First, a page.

It's a challenge to find a well-written trail narrative. This one is better than most, though a proofreader would certainly have helped. More on that later. It's unusual for people to change their names, yet both this author and PCT hiker Cheryl Strayed did so. The similarities end there, however, and it's particularly interesting how different--how much more populated-- Aspen Matis' trail experience is from Cheryl Strayed's and others. It's both exciting and alarming to read about the weather, It's a challenge to find a well-written trail narrative. This one is better than most, though a proofreader would certainly have helped. More on that later. It's unusual for people to change their names, yet both this author and PCT hiker Cheryl Strayed did so. The similarities end there, however, and it's particularly interesting how different--how much more populated-- Aspen Matis' trail experience is from Cheryl Strayed's and others. It's both exciting and alarming to read about the weather, food, and footing risks that Aspen Matis took. I frequently wondered what I'd have done in her place, which makes for enjoyable reading. Readers get to know few of the people encountered on the hike, and those who are fully drawn are distasteful. Because of this, the information about other hikers is more problematic than magnetic. (I despise Edison and cannot believe she consented to be in his presence as long as she did.) By the end, the author achieves her quest for peace and a fuller sense of self. She comes to understand her parents' motivations and to accept their quirks. (I know we're all just doing the best we can, but the over-mothering leaves me incredulous; what a disservice to deliberately incapacitate a child under the guise of care.) Valid as it is, the emotional journey of this book does not entice attention as well as details about the trail, the logistics, and the navigation. Somehow, I'm more intrigued by tiny bits of mysterious information dropped in the acknowledgements than I was by the rest of the book. (Mystic's death, Justin's disappearance) I also would have liked to learn more about her childhood backpacking excursions, to fully appreciate the role that hiking played throughout her formative years and adolescence. I realize that by picking on a book's errors, I open myself to scrutiny, but that's not going to stop me. Examples of my proofreading and editing concerns include pages 330-331, on which four novels are mentioned by title. Three of the titles are placed in quotation marks (one mark is missing) and the fourth is properly italicized. Such inconsistencies are common in this book, though most have to do with comma errors. Problems of unclear meaning and awkward construction often turned my reading pace sluggish as I slogged through clunky, cumbersome sentences like this one until I was able to parse it: "Inside the odd young hippie lounged--people about my age, everyone from Germany and Korea, the Netherlands and Prague" (241). (Lynne Truss, have at it!) It's difficult to critique a memoir or travelogue without falling into the error of judging the writer. Aspen Matis seems like a lovely person (with or without "thick glasses") with much to offer. She shows promise, but linguistic inexperience and lack of education are apparent.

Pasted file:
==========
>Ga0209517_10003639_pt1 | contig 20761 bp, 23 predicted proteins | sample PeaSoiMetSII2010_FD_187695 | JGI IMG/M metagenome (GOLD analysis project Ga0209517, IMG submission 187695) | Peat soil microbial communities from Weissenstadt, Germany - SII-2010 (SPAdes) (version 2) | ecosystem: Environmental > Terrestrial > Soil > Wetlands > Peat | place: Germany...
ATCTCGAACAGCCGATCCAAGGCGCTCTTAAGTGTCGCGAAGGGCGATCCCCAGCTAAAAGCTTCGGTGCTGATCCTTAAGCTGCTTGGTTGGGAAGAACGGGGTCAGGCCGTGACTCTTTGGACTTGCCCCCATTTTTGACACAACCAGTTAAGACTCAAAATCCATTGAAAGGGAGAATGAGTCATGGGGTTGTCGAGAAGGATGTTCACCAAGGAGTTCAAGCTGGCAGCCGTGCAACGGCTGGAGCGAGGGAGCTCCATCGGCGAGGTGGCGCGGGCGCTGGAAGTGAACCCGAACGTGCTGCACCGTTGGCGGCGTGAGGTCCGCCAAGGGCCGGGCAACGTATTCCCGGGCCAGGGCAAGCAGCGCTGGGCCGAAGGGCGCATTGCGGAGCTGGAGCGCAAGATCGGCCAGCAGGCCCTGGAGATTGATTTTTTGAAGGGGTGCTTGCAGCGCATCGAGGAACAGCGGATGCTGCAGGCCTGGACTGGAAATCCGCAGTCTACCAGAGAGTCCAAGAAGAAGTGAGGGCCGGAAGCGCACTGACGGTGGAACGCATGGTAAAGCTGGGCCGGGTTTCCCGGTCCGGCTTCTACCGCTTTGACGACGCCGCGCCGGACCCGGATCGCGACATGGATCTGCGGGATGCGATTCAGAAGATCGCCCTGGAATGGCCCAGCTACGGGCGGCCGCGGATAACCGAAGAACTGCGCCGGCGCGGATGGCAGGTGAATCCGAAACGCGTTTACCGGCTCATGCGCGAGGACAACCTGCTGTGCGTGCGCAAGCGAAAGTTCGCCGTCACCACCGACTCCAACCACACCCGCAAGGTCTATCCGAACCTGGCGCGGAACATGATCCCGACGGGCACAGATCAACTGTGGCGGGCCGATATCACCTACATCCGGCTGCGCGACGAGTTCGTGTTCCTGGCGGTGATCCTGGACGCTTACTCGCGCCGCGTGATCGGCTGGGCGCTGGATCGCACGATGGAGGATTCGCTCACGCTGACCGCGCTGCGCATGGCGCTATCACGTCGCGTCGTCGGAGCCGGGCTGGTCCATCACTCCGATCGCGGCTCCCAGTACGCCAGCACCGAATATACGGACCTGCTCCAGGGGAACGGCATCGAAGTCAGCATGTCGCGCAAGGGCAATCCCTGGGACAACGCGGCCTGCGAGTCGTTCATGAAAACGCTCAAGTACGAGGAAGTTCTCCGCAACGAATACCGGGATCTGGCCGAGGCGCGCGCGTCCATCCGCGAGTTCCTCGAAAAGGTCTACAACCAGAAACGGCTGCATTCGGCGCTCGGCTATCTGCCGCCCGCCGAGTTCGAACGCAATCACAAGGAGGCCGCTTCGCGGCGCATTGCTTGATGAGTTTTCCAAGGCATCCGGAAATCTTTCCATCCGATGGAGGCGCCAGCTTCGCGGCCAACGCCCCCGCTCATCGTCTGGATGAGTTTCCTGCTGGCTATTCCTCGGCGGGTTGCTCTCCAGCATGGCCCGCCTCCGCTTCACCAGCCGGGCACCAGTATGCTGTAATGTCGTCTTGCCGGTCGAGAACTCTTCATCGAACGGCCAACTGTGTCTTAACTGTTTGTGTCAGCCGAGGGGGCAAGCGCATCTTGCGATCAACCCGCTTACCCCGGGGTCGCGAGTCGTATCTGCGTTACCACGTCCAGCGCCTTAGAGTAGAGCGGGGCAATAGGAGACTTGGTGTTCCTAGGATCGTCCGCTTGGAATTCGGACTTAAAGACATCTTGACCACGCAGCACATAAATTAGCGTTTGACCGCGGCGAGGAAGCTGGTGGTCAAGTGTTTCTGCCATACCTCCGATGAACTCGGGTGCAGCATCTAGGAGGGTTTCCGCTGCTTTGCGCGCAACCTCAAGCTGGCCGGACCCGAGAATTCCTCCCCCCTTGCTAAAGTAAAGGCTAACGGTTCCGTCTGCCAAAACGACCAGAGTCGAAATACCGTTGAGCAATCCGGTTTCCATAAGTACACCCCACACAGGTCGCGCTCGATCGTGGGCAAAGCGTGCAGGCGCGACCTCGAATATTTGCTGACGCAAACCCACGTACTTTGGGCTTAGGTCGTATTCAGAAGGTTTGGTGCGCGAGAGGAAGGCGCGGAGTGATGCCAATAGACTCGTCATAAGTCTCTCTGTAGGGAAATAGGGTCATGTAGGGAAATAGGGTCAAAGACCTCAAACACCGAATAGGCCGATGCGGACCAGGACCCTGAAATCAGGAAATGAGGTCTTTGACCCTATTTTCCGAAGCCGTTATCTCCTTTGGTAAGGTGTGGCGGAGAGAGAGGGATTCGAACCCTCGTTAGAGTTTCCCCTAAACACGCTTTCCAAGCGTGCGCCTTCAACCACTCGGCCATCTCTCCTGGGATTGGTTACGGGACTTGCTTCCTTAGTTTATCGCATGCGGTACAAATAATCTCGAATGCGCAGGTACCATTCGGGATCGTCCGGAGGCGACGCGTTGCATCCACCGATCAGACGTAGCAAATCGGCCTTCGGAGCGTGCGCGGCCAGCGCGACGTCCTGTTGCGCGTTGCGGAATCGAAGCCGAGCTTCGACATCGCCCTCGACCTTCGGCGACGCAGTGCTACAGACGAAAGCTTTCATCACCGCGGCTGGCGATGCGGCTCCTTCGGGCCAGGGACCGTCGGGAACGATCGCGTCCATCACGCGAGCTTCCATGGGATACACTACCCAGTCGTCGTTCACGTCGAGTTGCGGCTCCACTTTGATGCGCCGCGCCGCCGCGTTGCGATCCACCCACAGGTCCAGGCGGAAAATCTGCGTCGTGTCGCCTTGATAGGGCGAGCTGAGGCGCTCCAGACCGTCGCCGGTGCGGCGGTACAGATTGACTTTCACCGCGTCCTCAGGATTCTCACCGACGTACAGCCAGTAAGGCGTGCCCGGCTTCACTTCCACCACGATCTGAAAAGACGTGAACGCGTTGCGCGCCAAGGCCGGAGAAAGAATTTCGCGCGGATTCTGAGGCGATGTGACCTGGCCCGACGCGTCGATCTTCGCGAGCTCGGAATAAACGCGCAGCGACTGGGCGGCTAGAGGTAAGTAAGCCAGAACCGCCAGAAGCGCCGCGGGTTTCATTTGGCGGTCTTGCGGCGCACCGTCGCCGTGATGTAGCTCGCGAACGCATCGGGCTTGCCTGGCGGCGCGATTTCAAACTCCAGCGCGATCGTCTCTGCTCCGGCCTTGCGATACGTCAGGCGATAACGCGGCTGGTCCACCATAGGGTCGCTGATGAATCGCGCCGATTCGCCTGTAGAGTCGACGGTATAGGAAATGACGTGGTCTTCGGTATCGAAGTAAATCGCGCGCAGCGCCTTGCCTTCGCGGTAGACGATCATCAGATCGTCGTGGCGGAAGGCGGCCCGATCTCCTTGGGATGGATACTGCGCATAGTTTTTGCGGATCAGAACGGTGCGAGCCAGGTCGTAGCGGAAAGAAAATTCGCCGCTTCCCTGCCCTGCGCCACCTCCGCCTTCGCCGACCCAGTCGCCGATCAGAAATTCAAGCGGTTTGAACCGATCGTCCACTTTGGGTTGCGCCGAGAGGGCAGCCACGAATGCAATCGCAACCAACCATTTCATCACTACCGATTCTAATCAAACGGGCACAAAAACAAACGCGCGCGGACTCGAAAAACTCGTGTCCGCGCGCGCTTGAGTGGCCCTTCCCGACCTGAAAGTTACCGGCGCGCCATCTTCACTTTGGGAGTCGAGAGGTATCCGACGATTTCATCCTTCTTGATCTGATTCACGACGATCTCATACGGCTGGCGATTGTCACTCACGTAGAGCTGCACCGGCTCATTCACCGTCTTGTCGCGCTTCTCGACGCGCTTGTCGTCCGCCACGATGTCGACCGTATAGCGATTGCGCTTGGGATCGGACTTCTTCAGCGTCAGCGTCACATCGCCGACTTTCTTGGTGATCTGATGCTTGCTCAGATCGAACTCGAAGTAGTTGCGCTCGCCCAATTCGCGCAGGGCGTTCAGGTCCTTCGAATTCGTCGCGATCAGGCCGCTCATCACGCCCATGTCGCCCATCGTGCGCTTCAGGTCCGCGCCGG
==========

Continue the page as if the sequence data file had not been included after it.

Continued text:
11. 4 out of 5

    Meg - A Bookish Affair

    "Girl in the Woods" is a memoir by Aspen Mattis, a girl who decides to hike the Pacific Crest Trail by herself after she is raped on the second day at college. Her rape sends her into a tailspin, which is easily understandable. She feels like there has to be something that she can do it in order to feel like herself and feel safe again. She decides that a trip on the PCT it is the best way to do that. I love hiking but the thought of hiking that much is incredibly daunting to me. Aspen goes into "Girl in the Woods" is a memoir by Aspen Mattis, a girl who decides to hike the Pacific Crest Trail by herself after she is raped on the second day at college. Her rape sends her into a tailspin, which is easily understandable. She feels like there has to be something that she can do it in order to feel like herself and feel safe again. She decides that a trip on the PCT it is the best way to do that. I love hiking but the thought of hiking that much is incredibly daunting to me. Aspen goes into a lot of detail about the reasons that she decided that it was best for her to step away from college and try to hike from Mexico all the way up to Canada. This is a story about picking up the pieces and finding yourself. I love memoirs especially when they are written by people who do things that I could never never fathom doing in my own life. I love to live vicariously through those authors. This is definitely one of those books where you do live vicariously through the author because they give so much detail about everything that they have to face on this journey. This book in a lot of ways reminded me of "Wild" by Cheryl Strayed, another one of my favorite books. Aspen is definitely running from a lot of different things when she takes on her hike but the hike helps her come to terms with some of the more difficult things she had to face in her short time at college. I liked how honest she was with the reader. You feel as if you are reading somebody that you know's innermost thoughts and they are holding nothing back. This is definitely an extreme version of someone trying to find themselves and I don't think that the way that Aspen does it is necessarily going to be for everyone but this is such an important book for anyone who has gone through something where they think that they're never going to recover. I read it very quickly because I could not tear myself away from the pages. This was a great memoir and I definitely recommend it to readers looking for a good adventure story and a story of redemption!